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ICD Primer

Why Is It?

icd10.jpg"ICD" stands for the International Classification of Diseases, a medical classification by the World Health organization.  ICD version 9 has been in place since 1979.  The Health Care Financing Administration (HCFA) is the agency that administers the Medicare, Medicaid and Child Health Insurance Programs in the United States.  Since 1994, HCFA has called for a greater degree of reporting detail than what the ICD9 codes have been capable of capturing and initiated work between various government agencies to replace ICD9 with a system that is far more specific in defining pathologies and capturing details regarding the cause of pathologies. ICD10 is a 7-digit system that replaces the 4-digit ICD9 system. After many aborted launch attempts in the United States, as of October 1, 2015, we are now in the ICD10 era.  A few other countries have adopted ICD10 considerably earlier than the United States, for instance Canada had fully implemented it by 2004.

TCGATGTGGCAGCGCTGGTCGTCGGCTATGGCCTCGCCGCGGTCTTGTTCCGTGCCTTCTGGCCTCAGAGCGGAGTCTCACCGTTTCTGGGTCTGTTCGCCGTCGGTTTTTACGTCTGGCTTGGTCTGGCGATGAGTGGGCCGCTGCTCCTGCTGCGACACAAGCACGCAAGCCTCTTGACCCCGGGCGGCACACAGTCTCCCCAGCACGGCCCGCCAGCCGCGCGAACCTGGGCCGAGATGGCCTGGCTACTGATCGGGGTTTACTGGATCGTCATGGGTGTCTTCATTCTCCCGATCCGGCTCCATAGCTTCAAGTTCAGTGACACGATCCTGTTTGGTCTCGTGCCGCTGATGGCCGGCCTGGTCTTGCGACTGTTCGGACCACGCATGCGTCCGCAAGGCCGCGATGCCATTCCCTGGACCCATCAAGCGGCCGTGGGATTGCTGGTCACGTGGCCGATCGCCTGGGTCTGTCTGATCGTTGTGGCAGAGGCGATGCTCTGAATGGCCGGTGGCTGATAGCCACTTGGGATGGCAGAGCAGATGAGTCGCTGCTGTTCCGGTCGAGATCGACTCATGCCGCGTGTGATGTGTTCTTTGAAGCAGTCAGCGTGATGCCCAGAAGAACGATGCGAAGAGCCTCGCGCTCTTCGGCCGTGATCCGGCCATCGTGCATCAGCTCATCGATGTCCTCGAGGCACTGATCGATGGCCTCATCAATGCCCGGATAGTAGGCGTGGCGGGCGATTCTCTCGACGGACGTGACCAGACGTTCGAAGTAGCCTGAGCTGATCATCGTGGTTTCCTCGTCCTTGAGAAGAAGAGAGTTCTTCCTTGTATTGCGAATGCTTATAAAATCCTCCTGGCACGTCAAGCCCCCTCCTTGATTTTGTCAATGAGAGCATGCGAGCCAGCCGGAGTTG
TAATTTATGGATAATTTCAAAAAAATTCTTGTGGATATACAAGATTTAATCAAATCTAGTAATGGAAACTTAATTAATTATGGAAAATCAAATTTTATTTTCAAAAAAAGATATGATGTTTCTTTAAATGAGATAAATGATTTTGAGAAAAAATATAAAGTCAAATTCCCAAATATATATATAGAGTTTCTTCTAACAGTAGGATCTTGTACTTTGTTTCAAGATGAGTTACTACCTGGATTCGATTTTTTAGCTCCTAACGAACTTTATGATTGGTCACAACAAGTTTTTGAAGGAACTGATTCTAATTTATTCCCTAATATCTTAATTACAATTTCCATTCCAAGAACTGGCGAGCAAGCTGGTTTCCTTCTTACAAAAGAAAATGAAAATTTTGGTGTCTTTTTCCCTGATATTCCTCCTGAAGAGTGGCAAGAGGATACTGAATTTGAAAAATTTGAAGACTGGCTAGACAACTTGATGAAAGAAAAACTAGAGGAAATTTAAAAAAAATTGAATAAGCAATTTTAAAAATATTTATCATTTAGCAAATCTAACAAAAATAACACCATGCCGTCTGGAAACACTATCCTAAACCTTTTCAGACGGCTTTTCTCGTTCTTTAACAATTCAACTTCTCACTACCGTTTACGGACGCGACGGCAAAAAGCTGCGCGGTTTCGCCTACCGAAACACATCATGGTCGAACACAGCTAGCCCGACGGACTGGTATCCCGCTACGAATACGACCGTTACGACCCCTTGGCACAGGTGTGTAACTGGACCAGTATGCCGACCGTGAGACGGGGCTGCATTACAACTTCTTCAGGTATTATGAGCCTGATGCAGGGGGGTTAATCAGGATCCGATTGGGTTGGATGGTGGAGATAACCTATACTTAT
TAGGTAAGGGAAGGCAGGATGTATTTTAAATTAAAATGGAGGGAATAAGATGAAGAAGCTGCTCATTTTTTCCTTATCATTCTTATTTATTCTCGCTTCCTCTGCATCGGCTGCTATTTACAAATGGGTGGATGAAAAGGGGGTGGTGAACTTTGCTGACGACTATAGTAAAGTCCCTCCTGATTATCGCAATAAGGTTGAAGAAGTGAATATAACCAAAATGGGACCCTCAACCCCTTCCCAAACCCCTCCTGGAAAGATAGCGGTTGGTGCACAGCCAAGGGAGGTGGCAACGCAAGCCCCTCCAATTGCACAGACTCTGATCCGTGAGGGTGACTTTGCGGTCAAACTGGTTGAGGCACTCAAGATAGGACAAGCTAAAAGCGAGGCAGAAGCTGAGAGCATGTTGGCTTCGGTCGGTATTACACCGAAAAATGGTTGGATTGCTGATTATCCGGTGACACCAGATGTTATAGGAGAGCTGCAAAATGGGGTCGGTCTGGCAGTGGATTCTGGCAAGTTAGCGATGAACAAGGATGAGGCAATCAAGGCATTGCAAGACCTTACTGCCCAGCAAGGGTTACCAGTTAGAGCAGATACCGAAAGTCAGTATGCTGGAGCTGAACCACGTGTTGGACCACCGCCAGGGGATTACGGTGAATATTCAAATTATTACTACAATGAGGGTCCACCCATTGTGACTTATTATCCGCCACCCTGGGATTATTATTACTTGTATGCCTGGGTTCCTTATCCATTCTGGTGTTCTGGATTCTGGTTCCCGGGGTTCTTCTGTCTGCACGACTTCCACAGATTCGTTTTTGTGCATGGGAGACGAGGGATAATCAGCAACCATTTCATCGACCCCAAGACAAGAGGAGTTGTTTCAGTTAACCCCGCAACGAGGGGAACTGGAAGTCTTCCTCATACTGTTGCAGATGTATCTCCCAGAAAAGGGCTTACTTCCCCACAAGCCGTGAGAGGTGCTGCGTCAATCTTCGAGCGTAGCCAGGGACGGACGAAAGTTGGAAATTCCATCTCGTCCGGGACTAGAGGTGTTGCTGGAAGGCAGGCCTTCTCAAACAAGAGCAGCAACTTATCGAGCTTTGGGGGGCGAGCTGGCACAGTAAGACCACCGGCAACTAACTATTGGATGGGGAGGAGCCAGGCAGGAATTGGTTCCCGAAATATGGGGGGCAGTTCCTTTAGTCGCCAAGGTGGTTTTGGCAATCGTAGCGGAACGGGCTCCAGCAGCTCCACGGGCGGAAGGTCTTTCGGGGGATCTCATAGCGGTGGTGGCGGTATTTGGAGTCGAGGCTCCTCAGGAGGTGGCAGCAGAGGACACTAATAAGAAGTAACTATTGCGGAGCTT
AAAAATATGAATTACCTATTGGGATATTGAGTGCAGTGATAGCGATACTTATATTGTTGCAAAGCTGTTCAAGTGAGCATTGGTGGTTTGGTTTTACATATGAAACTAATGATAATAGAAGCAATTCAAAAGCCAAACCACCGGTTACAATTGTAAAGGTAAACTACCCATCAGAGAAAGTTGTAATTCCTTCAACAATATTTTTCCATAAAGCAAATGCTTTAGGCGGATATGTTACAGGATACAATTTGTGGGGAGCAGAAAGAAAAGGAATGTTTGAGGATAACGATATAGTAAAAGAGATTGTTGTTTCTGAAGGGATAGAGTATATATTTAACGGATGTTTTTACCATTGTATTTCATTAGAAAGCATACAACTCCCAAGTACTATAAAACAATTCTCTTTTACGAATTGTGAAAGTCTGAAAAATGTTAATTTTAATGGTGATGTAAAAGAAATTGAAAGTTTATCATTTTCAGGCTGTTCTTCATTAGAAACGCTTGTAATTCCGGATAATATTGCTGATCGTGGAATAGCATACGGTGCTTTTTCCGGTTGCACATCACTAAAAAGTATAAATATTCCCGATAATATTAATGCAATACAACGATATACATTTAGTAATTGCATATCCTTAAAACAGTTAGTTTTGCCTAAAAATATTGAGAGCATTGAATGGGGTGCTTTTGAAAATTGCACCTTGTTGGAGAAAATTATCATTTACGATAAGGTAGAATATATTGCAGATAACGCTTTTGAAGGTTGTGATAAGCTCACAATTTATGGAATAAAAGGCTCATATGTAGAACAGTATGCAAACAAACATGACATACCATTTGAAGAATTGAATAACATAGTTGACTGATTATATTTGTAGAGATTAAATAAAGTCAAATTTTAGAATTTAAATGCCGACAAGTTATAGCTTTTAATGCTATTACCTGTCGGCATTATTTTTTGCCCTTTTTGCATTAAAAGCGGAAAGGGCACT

What Is It's Structure?


Digit 1 -- Alphabetical -- The most common ones that massage therapists will see are:
  • M = musculoskeletal or connective tissue condition
  • S = injury or consequences of external causes
Digits 2 to 3 --  Numerical -- Provides Breakdowns by categories (note: if you see missing sections of numbers between categories, it's because there aren't any yet) 
  • M00-M25 ArthropathiesM30-M36 Systemic connective tissue disorders
    • (M00-M03) Infectious arthropathies
    • (M05-M14) Inflammatory polyarthropathies
    • (M15-M19) Arthrosis
    • (M20-M25) Other joint disorders
  • M40-M54 Dorsopathies
    • (M40-M43) Deforming dorsopathies